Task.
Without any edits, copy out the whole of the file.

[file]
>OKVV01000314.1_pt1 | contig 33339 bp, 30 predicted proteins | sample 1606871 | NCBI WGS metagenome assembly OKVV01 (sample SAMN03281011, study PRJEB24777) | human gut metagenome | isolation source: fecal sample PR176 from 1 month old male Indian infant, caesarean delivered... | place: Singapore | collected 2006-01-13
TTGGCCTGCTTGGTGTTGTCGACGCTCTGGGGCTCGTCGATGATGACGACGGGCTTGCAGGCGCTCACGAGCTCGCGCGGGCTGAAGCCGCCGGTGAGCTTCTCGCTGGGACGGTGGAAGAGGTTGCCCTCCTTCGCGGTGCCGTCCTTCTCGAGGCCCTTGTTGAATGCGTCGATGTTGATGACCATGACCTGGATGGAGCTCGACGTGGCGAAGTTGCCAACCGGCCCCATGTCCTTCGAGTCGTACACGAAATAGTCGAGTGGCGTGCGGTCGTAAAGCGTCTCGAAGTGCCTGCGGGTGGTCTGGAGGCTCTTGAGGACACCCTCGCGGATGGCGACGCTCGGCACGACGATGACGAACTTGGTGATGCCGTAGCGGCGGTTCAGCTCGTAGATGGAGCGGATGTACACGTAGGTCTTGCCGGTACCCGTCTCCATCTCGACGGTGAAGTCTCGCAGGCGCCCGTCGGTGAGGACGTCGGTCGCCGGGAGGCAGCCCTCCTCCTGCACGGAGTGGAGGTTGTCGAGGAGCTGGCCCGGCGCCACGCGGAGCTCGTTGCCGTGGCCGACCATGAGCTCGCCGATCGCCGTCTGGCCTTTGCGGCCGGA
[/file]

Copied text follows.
>OKVV01000314.1_pt1 | contig 33339 bp, 30 predicted proteins | sample 1606871 | NCBI WGS metagenome assembly OKVV01 (sample SAMN03281011, study PRJEB24777) | human gut metagenome | isolation source: fecal sample PR176 from 1 month old male Indian infant, caesarean delivered... | place: Singapore | collected 2006-01-13
TTGGCCTGCTTGGTGTTGTCGACGCTCTGGGGCTCGTCGATGATGACGACGGGCTTGCAGGCGCTCACGAGCTCGCGCGGGCTGAAGCCGCCGGTGAGCTTCTCGCTGGGACGGTGGAAGAGGTTGCCCTCCTTCGCGGTGCCGTCCTTCTCGAGGCCCTTGTTGAATGCGTCGATGTTGATGACCATGACCTGGATGGAGCTCGACGTGGCGAAGTTGCCAACCGGCCCCATGTCCTTCGAGTCGTACACGAAATAGTCGAGTGGCGTGCGGTCGTAAAGCGTCTCGAAGTGCCTGCGGGTGGTCTGGAGGCTCTTGAGGACACCCTCGCGGATGGCGACGCTCGGCACGACGATGACGAACTTGGTGATGCCGTAGCGGCGGTTCAGCTCGTAGATGGAGCGGATGTACACGTAGGTCTTGCCGGTACCCGTCTCCATCTCGACGGTGAAGTCTCGCAGGCGCCCGTCGGTGAGGACGTCGGTCGCCGGGAGGCAGCCCTCCTCCTGCACGGAGTGGAGGTTGTCGAGGAGCTGGCCCGGCGCCACGCGGAGCTCGTTGCCGTGGCCGACCATGAGCTCGCCGATCGCCGTCTGGCCTTTGCGGCCGGA